Ihad a particularly pleasant Christmas, in some extent to the kindness and generosity of you readers, for which I thank you. I have had cards and presents, mainly of ties, from so many people.
I no longer have any close family and those I have are in the further reaches of the world, so for many years Christmas has been rather a sad time for me, as it always brought back memories of my beloved grandmother who brought me up.
This Christmas was a little different, however. Of course, I sang lots of carols. There I was, sitting in church waiting to start the rehearsal for the carol service, when a lovely family approached me, greeted me warmly and gave me a card. They had come all the way over from Howden in hopes of finding me. Thank you, Carmen and Thomas, for making my Christmas just a little special.
The service went very well, and then it was on to sing more carols for the rest of the week. A group of us from Pocklington Singers had been asked to sing at the Christmas Meal at the Beverley Masons, and with a little juggling of parts (I moved up from tenor to alto) we had a pleasant hour or so and were well looked after. We usually finish with ‘We Wish You a Merry Christmas’ and were actually presented with a certificate which had on it the recipe for Figgy Pudding!
I went up to Monks Cross to do some shopping a few days before, and it was not the most pleasant of experiences. The crowds actually made me feel rather uncomfortable, and when I was carefully negotiating down an aisle in the huge store I was a bit startled by a man ordering me to make way for his children to come through. I asked why and he said: “Because they are young.”
I replied that I was old and had no intention of being pushed aside and was most gratified when two other mature folk behind me backed me up. I explained that good manners dictated that the young should respect the old if they wished it to be reciprocated. A very glamorous young lady agreed with me and the rude family finally allowed all of us to pass through. I did wish them a Happy Christmas and thanked them. The little boy made an obscene gesture.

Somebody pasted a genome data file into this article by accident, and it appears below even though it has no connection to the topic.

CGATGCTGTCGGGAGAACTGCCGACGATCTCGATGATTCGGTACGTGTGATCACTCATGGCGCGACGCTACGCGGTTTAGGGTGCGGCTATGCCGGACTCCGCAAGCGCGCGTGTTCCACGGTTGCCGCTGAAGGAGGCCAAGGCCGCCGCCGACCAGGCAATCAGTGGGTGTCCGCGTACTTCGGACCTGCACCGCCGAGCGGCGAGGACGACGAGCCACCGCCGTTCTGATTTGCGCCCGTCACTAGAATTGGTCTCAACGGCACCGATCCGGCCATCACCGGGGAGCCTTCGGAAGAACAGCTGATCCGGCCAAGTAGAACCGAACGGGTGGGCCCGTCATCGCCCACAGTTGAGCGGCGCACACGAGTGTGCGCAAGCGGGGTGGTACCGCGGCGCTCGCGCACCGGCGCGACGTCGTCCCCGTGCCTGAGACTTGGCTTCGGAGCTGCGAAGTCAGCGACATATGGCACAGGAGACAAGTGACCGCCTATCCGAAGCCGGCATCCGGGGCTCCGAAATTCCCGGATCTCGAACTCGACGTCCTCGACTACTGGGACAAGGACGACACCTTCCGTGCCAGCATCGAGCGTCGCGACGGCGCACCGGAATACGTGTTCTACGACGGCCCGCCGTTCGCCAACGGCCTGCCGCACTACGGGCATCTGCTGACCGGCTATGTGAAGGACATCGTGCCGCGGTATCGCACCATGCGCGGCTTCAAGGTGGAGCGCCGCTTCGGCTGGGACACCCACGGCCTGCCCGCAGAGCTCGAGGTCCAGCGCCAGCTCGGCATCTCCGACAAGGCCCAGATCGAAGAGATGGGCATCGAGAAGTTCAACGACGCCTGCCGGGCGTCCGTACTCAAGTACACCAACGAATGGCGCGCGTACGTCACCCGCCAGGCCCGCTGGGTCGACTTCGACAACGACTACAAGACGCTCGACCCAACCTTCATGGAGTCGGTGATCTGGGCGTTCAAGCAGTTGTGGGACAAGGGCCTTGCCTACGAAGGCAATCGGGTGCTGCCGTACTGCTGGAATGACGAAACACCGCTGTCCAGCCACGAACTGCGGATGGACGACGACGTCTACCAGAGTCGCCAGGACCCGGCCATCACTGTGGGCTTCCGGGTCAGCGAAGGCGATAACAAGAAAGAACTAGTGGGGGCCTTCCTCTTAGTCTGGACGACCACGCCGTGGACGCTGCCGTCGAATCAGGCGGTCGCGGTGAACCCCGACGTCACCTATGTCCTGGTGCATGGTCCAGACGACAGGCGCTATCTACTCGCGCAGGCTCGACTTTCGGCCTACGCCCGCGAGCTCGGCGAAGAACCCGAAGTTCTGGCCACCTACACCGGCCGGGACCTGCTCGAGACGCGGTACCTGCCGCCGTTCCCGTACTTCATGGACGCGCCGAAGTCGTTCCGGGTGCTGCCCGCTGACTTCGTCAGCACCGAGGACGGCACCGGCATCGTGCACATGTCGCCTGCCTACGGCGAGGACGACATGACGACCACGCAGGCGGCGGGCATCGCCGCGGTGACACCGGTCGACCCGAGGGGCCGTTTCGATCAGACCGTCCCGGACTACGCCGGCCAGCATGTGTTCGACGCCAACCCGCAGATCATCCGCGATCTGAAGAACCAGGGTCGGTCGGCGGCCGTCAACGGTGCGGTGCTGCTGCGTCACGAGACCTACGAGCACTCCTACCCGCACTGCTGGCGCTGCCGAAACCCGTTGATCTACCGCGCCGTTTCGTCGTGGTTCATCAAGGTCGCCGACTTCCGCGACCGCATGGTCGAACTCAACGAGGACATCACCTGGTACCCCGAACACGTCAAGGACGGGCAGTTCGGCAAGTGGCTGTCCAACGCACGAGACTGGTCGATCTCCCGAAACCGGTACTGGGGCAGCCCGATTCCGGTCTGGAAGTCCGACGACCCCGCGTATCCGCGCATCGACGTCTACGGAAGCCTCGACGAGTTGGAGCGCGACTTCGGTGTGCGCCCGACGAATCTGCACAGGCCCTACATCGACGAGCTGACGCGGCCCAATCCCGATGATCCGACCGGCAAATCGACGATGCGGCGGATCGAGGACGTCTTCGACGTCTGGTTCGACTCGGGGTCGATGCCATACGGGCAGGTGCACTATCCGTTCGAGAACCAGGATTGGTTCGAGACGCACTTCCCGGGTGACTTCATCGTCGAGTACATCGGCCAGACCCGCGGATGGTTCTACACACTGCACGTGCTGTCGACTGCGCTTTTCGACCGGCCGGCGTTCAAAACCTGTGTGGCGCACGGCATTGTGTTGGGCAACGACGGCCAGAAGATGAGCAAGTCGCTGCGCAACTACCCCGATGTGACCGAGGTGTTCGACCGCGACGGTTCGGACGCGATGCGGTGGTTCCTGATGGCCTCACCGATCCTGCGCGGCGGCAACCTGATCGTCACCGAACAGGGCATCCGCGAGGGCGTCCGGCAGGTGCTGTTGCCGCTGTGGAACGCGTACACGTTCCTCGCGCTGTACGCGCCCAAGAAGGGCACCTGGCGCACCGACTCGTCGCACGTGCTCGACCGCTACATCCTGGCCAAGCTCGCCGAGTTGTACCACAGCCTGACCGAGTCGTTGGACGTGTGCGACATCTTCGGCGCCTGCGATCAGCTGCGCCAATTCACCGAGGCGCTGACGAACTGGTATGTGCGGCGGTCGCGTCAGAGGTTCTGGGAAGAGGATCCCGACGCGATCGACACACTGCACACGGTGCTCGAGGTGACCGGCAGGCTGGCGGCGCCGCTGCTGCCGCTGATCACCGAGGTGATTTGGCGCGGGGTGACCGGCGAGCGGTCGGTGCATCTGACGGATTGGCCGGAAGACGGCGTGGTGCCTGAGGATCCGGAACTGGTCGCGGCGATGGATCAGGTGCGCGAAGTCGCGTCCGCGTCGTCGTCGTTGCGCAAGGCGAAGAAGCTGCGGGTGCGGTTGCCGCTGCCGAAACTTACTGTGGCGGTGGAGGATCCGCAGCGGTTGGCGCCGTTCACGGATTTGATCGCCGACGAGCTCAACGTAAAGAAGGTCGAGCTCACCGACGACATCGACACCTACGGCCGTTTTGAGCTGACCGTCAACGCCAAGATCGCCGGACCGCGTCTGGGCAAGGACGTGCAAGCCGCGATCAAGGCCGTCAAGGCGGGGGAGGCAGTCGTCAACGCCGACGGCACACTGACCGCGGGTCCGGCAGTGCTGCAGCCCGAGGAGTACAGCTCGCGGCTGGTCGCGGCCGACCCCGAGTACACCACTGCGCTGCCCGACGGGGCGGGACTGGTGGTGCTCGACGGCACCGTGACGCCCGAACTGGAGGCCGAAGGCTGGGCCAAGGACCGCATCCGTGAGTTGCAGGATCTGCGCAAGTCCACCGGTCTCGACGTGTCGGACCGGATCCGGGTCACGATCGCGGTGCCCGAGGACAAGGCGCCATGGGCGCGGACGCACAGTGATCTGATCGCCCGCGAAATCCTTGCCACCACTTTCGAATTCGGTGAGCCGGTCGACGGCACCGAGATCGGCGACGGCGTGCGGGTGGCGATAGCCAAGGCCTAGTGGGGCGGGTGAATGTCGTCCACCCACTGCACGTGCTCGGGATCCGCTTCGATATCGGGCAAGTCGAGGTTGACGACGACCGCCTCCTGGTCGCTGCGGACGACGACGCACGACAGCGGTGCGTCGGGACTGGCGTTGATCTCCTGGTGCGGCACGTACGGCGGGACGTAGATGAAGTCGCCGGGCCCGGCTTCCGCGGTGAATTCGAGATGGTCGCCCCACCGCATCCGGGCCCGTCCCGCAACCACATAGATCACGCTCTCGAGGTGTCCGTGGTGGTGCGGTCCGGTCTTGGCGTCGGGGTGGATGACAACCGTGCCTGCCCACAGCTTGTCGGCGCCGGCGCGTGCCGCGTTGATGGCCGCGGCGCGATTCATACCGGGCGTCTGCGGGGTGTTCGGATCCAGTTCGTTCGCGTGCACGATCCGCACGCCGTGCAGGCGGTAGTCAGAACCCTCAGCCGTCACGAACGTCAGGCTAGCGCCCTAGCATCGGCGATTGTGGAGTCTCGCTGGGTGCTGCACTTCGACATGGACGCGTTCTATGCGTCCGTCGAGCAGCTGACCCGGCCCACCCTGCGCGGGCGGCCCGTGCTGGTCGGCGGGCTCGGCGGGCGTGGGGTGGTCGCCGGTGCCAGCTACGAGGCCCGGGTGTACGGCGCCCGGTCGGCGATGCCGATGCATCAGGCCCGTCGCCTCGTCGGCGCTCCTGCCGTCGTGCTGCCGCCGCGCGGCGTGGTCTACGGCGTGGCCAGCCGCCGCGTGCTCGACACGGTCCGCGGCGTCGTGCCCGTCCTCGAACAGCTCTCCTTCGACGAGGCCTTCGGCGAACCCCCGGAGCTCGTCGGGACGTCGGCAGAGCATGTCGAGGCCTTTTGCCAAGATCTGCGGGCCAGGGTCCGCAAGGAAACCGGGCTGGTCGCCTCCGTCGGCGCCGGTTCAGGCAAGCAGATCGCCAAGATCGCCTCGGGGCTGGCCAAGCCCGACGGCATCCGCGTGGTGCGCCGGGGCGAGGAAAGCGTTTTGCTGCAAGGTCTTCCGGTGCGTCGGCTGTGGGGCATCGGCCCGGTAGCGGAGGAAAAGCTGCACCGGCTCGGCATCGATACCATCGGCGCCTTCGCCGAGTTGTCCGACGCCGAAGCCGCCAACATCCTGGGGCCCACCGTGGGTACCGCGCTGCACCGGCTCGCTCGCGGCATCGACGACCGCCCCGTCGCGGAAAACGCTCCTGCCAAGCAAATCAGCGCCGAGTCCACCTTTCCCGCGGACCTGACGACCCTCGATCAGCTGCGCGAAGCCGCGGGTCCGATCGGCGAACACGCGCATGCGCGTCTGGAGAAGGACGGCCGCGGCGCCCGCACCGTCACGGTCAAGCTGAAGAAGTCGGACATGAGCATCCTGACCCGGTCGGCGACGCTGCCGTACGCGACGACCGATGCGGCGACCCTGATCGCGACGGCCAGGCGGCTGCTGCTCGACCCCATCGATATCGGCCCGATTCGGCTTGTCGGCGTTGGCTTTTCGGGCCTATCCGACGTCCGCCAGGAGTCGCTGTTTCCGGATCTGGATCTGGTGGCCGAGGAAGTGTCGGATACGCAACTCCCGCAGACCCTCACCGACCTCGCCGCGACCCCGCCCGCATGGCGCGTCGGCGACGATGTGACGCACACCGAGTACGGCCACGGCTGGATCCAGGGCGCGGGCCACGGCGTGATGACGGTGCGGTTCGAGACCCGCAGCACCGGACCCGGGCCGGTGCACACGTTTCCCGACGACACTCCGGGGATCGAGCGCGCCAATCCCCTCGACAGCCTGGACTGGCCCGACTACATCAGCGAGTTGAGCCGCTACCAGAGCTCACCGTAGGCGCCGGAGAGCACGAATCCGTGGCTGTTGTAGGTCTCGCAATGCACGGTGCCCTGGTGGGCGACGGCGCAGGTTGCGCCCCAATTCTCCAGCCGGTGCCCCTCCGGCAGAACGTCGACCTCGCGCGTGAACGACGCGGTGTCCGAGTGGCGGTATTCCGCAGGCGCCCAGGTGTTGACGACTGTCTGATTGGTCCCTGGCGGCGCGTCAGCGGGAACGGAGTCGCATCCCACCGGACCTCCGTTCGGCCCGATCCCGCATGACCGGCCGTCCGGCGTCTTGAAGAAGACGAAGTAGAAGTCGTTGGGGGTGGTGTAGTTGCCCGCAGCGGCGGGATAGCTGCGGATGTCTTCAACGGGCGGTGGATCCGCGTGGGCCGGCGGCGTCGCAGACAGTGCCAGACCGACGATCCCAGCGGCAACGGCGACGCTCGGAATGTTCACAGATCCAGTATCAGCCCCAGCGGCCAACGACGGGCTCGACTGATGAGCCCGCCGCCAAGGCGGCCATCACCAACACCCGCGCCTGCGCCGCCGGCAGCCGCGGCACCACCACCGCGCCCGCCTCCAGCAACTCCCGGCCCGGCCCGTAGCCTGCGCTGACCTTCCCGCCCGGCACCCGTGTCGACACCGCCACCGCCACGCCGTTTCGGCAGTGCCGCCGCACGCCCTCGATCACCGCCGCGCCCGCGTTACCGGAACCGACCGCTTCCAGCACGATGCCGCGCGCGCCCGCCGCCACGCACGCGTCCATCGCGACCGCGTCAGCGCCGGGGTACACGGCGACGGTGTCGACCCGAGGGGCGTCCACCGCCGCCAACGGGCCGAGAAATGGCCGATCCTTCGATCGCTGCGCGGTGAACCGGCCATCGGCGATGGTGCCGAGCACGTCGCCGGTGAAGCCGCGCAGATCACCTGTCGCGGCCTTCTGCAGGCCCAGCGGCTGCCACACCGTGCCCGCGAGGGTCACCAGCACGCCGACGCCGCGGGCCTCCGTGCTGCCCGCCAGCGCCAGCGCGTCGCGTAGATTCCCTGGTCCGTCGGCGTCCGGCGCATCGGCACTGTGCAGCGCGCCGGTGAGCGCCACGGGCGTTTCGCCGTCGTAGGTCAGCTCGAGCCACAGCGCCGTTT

On Christmas Eve I had been asked to read a lesson at the Communion service at the delightful and beautiful church of St James at Nunburnholme. I had driven past Kilnwick Percy and encountered quite serious flooding but just got the car through. At the church, which is quite small, the congregation of about 20 and one lovely border collie called Meg, had a beautiful service and it was a very calming hour or so. I came back home another way. I then kept myself busy until it was time to head into All Saints at Pocklington for the Midnight Communion Service where the congregation was huge. There was enough of a choir to provide splendid descants to the carols and it went very well, and I rolled into my home about 1am.
On Christmas morning I was up early and as soon as it got light I took the dogs down for a long walk on the Hudson Way, and met no one for about two hours. I later went over to a neighbour and was treated to a wonderful feast with the great company of three entrancing children, the two family dogs and five adults. I don’t think I have eaten so much in months! It is a very long time since I was included in such a wonderful feast and I am very grateful.
When I got home I gave all my animals a special Christmas meal, and settled down and woke a bit later in time to go to bed.
I wrote appropriate thank you letters the next morning, posted them at the postbox down the road and noticed that the road at the bottom of the estate where I live was flooded, but cars were still just able to get through. I am very grateful that I live a little bit up the only hill in Pocklington. Everywhere is sodden and it is really beyond a joke.
We may have had a slight frost one morning but I rather look forward to some decent weather. I also look forward to a very Happy New Year for all!